Owner continues to fight for rezone to create women’s diversion center in North Little Rock

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NORTH LITTLE ROCK, Ark. – An Arkansas woman isn’t taking no for an answer after the North Little Rock Planning Commission denied her request for a rezone. The owner asked to rezone it for a special use so she could house female first time drug offenders before they go to trial.

The property is on main street, right over the bridge from Argenta. Supha Xayprasith-Mays has been working on the building for two years and the original plan was for it to be a multicultural center. While that is still happening, now she’s hoping to use half of the space to house ten women and help them get back on their feet before they go before a judge. While many in the community welcome the center she did get some push back from the planning commission.

“It’s not important to them, but to me it’s important to me,” Xayprasith-Mays said.

Mays says she believes in giving women a second chance.

“They are not criminals, they are not drug dealers, they have not been found guilty of a crime,” Xayprasith-Mays said.

The goal for this center is to give women the tools they need to keep from being repeat offenders.

“They’re going to classes, counseling and they’re not going to be roaming around 24-hours. They are going to be doing things and they have to stay here and it’s closed. They can’t have visitors because they have to focus on them and getting better,” Xayprasith-Mays said.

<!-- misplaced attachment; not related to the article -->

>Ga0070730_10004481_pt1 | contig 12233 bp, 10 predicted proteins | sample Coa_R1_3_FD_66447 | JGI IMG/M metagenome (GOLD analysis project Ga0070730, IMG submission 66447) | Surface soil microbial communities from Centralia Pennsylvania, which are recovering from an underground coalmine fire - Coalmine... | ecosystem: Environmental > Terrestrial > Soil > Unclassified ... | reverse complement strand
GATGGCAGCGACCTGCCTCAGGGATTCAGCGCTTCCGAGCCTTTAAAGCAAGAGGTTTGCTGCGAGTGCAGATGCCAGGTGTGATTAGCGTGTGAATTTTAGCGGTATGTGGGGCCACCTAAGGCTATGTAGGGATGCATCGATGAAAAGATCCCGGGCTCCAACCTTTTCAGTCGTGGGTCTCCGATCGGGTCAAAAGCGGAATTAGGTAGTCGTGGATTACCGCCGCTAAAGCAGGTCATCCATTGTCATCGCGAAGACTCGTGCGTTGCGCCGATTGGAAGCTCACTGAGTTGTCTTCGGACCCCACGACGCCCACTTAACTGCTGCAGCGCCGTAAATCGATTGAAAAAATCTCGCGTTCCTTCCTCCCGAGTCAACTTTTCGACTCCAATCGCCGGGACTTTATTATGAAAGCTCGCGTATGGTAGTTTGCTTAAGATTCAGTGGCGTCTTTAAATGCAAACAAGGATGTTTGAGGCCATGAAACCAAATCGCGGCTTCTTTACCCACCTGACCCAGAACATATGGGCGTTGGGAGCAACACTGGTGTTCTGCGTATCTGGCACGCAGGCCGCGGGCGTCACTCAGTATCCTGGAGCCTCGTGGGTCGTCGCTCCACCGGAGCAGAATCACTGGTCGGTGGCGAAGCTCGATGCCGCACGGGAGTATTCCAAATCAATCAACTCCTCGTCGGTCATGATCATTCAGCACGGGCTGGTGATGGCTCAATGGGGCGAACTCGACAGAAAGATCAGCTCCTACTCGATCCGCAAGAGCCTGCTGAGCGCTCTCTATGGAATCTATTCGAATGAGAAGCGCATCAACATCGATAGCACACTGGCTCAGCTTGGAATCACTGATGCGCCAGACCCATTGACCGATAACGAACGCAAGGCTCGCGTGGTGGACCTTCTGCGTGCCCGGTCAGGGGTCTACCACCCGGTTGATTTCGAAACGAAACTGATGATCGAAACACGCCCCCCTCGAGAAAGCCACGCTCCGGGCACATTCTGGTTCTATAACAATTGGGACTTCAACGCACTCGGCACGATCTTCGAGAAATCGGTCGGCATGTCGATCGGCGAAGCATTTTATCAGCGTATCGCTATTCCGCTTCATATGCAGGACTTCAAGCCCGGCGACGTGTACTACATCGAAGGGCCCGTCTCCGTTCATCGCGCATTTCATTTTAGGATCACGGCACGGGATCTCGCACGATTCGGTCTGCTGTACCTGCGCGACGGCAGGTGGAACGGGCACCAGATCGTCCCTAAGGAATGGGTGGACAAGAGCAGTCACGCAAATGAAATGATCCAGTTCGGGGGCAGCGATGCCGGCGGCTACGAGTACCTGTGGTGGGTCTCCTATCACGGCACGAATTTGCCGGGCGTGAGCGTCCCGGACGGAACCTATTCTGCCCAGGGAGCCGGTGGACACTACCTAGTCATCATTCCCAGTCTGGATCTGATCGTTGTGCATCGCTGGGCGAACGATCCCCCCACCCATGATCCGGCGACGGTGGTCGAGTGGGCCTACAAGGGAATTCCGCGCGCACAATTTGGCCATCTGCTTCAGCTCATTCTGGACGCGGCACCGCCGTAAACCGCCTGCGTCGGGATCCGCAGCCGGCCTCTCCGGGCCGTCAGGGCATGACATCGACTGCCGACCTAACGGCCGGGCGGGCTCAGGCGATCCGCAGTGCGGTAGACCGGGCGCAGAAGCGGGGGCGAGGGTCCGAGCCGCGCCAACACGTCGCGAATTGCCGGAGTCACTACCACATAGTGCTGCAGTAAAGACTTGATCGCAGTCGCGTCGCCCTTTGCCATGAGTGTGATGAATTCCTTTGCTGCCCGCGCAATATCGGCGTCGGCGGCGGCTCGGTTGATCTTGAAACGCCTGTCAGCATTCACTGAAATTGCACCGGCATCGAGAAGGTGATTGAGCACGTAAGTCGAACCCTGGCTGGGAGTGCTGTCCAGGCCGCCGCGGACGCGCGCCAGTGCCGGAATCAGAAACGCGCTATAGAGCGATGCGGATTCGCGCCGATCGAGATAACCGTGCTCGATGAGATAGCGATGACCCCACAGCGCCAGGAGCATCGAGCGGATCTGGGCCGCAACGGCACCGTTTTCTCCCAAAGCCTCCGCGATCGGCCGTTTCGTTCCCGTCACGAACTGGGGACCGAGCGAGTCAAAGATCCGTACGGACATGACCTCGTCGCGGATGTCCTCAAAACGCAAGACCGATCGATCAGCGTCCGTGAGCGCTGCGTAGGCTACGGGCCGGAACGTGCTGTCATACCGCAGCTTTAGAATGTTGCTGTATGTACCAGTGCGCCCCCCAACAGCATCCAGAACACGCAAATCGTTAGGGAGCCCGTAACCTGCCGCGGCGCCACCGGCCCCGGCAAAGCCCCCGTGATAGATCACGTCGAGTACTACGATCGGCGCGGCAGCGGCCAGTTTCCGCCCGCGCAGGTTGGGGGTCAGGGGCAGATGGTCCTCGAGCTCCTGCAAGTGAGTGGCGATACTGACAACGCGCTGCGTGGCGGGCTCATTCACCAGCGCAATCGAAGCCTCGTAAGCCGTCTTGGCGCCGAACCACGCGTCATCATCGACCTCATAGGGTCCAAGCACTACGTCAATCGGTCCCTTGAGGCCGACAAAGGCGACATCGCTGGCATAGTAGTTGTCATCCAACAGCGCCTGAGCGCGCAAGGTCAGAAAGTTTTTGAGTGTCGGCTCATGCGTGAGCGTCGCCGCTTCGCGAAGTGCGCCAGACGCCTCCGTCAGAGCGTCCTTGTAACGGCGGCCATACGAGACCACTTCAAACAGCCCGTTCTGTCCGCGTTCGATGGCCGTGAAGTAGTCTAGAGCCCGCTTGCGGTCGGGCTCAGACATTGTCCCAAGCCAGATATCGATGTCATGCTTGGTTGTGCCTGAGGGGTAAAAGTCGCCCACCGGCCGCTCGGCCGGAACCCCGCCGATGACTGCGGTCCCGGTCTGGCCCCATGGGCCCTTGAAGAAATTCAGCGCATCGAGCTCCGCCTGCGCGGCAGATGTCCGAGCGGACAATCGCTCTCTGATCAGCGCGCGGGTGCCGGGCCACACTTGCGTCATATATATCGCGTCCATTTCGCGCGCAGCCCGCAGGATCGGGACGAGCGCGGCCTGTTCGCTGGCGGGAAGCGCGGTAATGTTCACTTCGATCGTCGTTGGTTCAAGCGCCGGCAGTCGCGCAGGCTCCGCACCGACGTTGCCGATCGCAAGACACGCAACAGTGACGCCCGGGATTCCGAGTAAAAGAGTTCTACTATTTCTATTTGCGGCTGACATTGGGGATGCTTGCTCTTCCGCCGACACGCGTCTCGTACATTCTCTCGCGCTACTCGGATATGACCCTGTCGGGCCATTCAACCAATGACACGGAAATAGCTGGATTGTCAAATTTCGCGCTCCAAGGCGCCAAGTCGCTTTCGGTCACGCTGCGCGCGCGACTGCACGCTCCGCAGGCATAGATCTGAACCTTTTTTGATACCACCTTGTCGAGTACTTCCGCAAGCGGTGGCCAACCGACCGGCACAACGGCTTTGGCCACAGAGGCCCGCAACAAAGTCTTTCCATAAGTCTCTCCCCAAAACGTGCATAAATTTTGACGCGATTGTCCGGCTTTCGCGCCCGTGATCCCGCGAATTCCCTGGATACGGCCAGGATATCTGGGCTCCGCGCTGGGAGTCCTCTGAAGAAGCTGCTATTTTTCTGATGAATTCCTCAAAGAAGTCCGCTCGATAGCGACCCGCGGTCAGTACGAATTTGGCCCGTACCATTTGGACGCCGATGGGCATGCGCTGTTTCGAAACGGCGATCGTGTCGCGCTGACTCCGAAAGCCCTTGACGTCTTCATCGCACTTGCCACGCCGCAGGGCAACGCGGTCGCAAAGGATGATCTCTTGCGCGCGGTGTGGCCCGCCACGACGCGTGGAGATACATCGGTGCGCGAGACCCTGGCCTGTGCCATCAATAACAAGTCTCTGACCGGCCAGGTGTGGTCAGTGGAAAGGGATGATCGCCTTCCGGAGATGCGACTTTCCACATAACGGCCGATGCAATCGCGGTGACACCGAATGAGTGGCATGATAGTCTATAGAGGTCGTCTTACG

The hope is a judge will see the work they’ve done and give a lesser sentence and many in the community believe in the project. Telisa Whitley lives behind the building and thinks it’s a great idea.

“It’s a good second chance for those who failed in life and did some wrong things. It’s good to have people to help,” Whitley said.

Ray Ford was homeless when he met Mays and he’s part of her inspiration for the project. She helped him get back on his feet.

“I’ve gotten many jobs just through her,” Ford said.

He thinks Mays could do even more with a home specifically for that purpose.

“It’s going to empower them to do better,” Ford said.

The planning commission didn’t see it that way after a couple people in the community voiced their concerns.

“Y’all want a drug treatment place near your home? that’s what you’re saying we should have and I object,” Business owner Bennie O’Neil said.

Even after hearing no, Mays isn’t giving up.

“Just because someone says no doesn’t mean that’s it, the end, no,” Xayprasith-Mays said.

Mays can get sponsored by a City Council member to create her diversion house. She is trying to educate the community about what would be involved and finalize plans.

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